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Derry Township farmer grows ag legacy as state industry leader |

Derry Township farmer grows ag legacy as state industry leader

Jeff Himler
| Sunday, December 2, 2018 10:12 p.m
Kyle Hodges | Tribune-Review
Westmoreland County dairy farmer Rick Ebert, president of the Pennsylvania Farm Bureau, is shown with his cows on his Derry Township farm in June 2017.Westmoreland County dairy farmer Rick Ebert, president of the Pennsylvania Farm Bureau, is shown with his cows on his Derry Township farm in June 2017.
Patrick Varine | Tribune-Review
Pennsylvania Farm Bureau President Rick Ebert, a fourth-generation dairy farmer from Derry Township, inspects his milking equipment on Thursday, Feb. 1, 2018.
Patrick Varine | Tribune-Review
Rick Ebert of Derry Township feeds some of the cows on his dairy farm off Livermore Road on Thursday, Feb. 1, 2018.

Rick Ebert’s farming legacy is rooted locally, expanding regionally and ever-evolving.

The Derry Township dairy farmer was just re-elected to a third term as president of the Pennsylvania Farm Bureau, a group representing about 62,000 producers in one of the state’s leading economic enterprises. As such, he’s got his mind tuned to foreign tariffs as well as this year’s moist weather — factors that are affecting farm families not unlike his, across the state and region.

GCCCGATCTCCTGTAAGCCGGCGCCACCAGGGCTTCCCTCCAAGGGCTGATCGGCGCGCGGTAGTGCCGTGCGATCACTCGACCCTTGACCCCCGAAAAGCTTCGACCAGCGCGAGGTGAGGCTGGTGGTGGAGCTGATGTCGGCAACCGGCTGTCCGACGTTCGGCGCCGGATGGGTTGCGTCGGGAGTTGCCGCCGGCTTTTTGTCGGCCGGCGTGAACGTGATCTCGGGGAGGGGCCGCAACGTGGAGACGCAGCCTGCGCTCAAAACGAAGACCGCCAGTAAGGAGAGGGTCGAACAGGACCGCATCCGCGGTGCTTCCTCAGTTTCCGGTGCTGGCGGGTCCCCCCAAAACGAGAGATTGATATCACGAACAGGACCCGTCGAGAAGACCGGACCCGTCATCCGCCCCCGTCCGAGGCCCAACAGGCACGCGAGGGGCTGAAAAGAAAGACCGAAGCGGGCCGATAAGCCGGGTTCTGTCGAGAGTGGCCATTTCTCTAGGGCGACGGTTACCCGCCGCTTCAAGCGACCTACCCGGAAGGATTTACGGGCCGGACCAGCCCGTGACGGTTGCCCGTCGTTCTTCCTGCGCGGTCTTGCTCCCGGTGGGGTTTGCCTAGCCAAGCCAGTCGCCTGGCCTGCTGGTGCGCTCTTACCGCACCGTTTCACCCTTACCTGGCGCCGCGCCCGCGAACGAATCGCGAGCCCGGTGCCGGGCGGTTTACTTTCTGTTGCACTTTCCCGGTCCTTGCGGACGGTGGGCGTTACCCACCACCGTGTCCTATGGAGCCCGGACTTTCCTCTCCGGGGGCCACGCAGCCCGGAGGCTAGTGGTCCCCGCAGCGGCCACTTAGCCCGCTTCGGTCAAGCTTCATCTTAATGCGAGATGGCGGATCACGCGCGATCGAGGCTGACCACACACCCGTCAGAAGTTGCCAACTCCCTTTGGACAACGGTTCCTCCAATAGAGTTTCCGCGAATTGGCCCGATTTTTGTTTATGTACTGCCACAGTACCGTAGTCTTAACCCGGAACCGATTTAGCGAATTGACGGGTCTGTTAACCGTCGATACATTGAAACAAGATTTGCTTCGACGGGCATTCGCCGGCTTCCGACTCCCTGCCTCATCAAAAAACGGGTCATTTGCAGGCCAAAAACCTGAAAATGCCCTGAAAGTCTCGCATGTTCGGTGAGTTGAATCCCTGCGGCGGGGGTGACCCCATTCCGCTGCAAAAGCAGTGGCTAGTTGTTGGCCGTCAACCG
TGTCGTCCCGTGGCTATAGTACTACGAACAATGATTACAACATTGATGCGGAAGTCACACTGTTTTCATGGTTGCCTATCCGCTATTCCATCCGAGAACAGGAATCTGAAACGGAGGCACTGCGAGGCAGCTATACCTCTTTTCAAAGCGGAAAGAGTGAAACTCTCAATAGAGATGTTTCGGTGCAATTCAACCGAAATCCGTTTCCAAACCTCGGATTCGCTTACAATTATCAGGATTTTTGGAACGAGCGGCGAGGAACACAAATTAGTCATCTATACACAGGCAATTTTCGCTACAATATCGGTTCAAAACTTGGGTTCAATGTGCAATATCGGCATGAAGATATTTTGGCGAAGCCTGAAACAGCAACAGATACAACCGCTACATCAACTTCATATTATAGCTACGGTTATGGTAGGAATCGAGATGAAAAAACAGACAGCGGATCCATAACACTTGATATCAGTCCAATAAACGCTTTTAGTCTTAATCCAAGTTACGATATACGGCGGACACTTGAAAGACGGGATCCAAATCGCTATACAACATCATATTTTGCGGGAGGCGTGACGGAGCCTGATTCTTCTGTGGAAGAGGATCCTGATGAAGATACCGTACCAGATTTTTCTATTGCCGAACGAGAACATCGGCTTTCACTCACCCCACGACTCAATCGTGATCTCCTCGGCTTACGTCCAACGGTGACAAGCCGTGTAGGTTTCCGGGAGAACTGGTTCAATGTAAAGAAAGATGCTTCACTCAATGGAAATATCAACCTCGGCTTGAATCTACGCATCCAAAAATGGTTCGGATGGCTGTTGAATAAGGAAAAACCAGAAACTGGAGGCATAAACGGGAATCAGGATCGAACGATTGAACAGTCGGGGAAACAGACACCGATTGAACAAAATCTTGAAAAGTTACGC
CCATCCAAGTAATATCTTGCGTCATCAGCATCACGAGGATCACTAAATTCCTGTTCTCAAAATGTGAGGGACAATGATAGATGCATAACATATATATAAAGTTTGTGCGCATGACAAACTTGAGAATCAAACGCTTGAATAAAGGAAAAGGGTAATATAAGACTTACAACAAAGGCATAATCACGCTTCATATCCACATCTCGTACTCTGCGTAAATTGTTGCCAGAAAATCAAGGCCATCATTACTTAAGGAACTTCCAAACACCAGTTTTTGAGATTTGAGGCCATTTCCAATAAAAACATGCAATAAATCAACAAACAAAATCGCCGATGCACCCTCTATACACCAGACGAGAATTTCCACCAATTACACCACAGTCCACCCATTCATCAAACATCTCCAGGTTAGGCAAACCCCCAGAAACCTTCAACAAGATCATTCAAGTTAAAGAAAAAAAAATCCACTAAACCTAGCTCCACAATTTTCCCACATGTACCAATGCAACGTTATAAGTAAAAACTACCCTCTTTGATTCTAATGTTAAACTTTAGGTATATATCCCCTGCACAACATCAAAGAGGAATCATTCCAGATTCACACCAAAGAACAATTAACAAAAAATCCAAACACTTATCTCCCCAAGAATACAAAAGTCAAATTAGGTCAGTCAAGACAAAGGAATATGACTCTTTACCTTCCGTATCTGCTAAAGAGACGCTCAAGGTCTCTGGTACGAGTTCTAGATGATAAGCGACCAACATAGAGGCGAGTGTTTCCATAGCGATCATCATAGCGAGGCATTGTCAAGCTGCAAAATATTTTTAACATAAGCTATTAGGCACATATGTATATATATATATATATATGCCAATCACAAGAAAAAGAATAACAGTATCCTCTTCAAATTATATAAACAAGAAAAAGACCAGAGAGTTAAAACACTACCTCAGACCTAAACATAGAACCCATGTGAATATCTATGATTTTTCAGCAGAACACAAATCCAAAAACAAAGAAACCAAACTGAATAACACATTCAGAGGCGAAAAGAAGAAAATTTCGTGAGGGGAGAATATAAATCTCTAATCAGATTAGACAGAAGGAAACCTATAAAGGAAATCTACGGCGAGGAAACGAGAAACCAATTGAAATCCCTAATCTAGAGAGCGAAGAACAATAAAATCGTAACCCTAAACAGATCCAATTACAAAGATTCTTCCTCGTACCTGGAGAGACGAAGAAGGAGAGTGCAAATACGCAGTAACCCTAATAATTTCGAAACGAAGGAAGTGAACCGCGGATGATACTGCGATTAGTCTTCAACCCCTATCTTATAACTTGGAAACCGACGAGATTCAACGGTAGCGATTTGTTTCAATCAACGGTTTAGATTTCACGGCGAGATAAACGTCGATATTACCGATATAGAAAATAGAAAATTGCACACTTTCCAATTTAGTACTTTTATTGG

“This year has just been a really tough year all-around, for the dairy industry and all commodities,” Ebert said, noting prices are low for milk and for the cows that produce it.

“There are guys who really can’t afford to stay in dairy, but they can’t afford to get out because of the low prices,” he said. “Two years ago, you were probably looking at $1,300 to $1,500 for a good milking cow. Now it’s between $600 and $900.”

Ebert grows corn, soybeans and hay on his 350-acre spread.

“It’s been a struggle, with the wet weather in the spring, to get enough corn out,” he said. “In good years, we’ve had crops to sell.”

“If you’d asked me 25 years ago if I’d be in this position, I’d have told you you were crazy,” Ebert, 58, said of his leadership role with the PFB. “That just wasn’t a goal of mine. I was more focused on the farm then.”

But he soon became involved with the Farm Bureau, serving as president of the Westmoreland County chapter before taking on responsibilities at the state level, initially as vice president.

He also helps represent the country’s Northeast Region on the American Farm Bureau board and serves on that organization’s trade advisory committee.

Whether or not a given producer markets a commodity overseas, the strength or weakness of the foreign market for that item will affect its domestic price, Ebert noted.

U.S. farmers “lost 97 percent of our exports to China of soybeans,” he said. “That affects the price nationwide. At the beginning of the year, soybeans were around $10 per bushel. Now they’re hovering around $8.40 to $8.60, which adds up really quickly.”